M: The nativity scene you’re looking at now was created by the Italian crib maker Claudio Mattei. It depicts the birth of Christ as a diorama in landscape format. It also belongs to a group of cribs that employ the principle of perspective.
F: This crib is two metres deep. But for the depth effect to work, the crib needs to be contained within a box. Continuous lines that recede from the viewer, such as paths or walls, meet in a single point on the horizon – that lends perspective to the nativity scene and makes it appear almost three-dimensional. The scenery is lit by a single lamp, which evokes the light of the sun and produces light and shadow, just as in real life. A special trick is used to create a bright radiance surrounding the baby Jesus. There’s an opening in the roof where a mirror refracts the light and focuses it on the child.
M: Don't you get the sense that you’re standing at the heart of the scene? That you’re part of the action as the nativity plays out? Only cribs that work with line of sight are able to convey that feeling.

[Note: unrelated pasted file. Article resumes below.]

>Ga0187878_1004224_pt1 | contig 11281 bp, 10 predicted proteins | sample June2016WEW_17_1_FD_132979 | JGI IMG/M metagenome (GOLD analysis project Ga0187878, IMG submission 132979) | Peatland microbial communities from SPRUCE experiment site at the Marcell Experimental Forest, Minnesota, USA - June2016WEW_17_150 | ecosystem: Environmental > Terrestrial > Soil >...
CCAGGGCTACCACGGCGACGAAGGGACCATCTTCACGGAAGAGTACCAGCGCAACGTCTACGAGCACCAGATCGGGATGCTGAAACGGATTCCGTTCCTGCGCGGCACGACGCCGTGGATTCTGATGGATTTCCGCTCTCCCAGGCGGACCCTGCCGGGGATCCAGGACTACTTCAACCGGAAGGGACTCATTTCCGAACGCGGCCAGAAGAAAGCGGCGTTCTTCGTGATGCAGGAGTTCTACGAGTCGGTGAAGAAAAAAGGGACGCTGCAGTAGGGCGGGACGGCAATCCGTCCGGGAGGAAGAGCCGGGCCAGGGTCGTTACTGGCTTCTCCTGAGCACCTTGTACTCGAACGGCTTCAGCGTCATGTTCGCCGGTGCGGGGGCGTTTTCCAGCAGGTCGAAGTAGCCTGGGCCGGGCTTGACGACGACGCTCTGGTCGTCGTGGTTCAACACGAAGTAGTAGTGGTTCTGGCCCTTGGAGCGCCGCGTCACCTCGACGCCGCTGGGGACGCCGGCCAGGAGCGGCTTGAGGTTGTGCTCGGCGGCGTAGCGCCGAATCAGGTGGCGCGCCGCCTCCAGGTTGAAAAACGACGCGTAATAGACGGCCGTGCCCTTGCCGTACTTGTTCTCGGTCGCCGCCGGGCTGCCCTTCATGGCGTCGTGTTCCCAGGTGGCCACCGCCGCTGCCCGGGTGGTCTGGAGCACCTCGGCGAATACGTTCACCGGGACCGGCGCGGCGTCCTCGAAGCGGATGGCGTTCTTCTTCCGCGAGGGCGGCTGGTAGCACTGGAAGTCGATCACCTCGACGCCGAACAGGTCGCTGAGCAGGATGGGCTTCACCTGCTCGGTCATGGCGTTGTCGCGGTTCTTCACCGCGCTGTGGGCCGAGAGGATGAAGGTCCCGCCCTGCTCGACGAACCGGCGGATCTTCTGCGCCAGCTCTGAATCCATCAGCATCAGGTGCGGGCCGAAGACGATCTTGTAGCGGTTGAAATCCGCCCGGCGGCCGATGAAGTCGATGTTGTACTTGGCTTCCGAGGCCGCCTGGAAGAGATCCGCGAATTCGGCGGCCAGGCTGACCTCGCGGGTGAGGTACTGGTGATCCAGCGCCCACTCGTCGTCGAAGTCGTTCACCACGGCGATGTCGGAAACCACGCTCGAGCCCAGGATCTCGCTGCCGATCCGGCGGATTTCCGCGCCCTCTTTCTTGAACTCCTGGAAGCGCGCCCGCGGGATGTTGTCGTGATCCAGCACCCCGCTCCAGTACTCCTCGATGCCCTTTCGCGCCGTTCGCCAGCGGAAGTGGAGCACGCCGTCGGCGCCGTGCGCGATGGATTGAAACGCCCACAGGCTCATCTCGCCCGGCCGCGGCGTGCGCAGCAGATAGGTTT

F: Bird cages hang on the walls, a scythe and a rake are propped up against one wall, baskets stand in the corner, chickens peck at grains – it’s amazing how much effort went into dressing the set! Every single one of the stones, and there are over a thousand, was made by hand from plaster. This nativity scene showcases the high art of crib making.
M: The terracotta figurines are roughly 16 centimetres or six inches tall. They were modelled by the sculptor Raffaele de Angelis and look impressively lifelike. In a reference to the local Moselle landscape, he even has Joseph sitting on a wine barrel!
F: Our exhibition includes two more cribs with figurines from the workshop of Raffaele de Angelis. At the top of the stairs, on the right, you’ll find the Annunciation to the Shepherds, another elaborate scene that works with line of sight. Facing it on the left-hand side, we have another diorama on the subject of "The Flight into Egypt". It shows the Holy Family as they cross the Judean desert to make their escape. We see Mary nursing the baby Jesus – a scene you don't see very often. It illustrates that the Holy Family had no time to lose and was forced to flee quickly from the looming Slaughter of the Innocents.
Fotos: © Krippenmuseum und © Trüpschuch